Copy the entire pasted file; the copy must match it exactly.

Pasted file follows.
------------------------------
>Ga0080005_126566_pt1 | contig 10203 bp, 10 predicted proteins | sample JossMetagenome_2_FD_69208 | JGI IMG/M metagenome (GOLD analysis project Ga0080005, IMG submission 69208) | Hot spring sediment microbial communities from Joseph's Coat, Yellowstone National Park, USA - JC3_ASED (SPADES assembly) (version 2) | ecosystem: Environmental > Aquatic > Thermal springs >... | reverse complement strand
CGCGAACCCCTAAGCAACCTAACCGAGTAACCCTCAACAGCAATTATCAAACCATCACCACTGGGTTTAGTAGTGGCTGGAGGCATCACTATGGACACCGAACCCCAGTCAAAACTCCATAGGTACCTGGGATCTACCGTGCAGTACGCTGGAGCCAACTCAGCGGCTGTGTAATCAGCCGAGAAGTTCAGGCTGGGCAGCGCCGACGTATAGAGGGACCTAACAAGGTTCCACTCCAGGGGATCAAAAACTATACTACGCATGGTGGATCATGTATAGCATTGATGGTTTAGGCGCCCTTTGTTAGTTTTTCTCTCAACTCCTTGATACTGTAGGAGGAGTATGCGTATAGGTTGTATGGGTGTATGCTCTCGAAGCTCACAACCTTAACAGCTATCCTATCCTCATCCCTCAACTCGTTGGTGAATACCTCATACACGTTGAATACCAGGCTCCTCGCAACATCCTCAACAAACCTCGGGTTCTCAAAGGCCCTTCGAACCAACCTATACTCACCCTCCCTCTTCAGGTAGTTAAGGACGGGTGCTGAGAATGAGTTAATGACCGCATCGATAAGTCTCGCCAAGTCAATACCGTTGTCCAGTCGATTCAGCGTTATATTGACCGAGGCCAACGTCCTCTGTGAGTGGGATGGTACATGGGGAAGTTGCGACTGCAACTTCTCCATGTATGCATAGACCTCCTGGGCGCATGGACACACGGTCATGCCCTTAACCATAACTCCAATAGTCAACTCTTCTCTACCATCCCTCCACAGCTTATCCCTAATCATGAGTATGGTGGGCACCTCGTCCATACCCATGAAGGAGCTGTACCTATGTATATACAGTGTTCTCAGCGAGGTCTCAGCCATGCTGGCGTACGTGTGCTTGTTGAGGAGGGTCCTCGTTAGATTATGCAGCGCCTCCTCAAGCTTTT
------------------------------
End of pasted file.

>Ga0080005_126566_pt1 | contig 10203 bp, 10 predicted proteins | sample JossMetagenome_2_FD_69208 | JGI IMG/M metagenome (GOLD analysis project Ga0080005, IMG submission 69208) | Hot spring sediment microbial communities from Joseph's Coat, Yellowstone National Park, USA - JC3_ASED (SPADES assembly) (version 2) | ecosystem: Environmental > Aquatic > Thermal springs >... | reverse complement strand
CGCGAACCCCTAAGCAACCTAACCGAGTAACCCTCAACAGCAATTATCAAACCATCACCACTGGGTTTAGTAGTGGCTGGAGGCATCACTATGGACACCGAACCCCAGTCAAAACTCCATAGGTACCTGGGATCTACCGTGCAGTACGCTGGAGCCAACTCAGCGGCTGTGTAATCAGCCGAGAAGTTCAGGCTGGGCAGCGCCGACGTATAGAGGGACCTAACAAGGTTCCACTCCAGGGGATCAAAAACTATACTACGCATGGTGGATCATGTATAGCATTGATGGTTTAGGCGCCCTTTGTTAGTTTTTCTCTCAACTCCTTGATACTGTAGGAGGAGTATGCGTATAGGTTGTATGGGTGTATGCTCTCGAAGCTCACAACCTTAACAGCTATCCTATCCTCATCCCTCAACTCGTTGGTGAATACCTCATACACGTTGAATACCAGGCTCCTCGCAACATCCTCAACAAACCTCGGGTTCTCAAAGGCCCTTCGAACCAACCTATACTCACCCTCCCTCTTCAGGTAGTTAAGGACGGGTGCTGAGAATGAGTTAATGACCGCATCGATAAGTCTCGCCAAGTCAATACCGTTGTCCAGTCGATTCAGCGTTATATTGACCGAGGCCAACGTCCTCTGTGAGTGGGATGGTACATGGGGAAGTTGCGACTGCAACTTCTCCATGTATGCATAGACCTCCTGGGCGCATGGACACACGGTCATGCCCTTAACCATAACTCCAATAGTCAACTCTTCTCTACCATCCCTCCACAGCTTATCCCTAATCATGAGTATGGTGGGCACCTCGTCCATACCCATGAAGGAGCTGTACCTATGTATATACAGTGTTCTCAGCGAGGTCTCAGCCATGCTGGCGTACGTGTGCTTGTTGAGGAGGGTCCTCGTTAGATTATGCAGCGCCTCCTCAAGCTTTT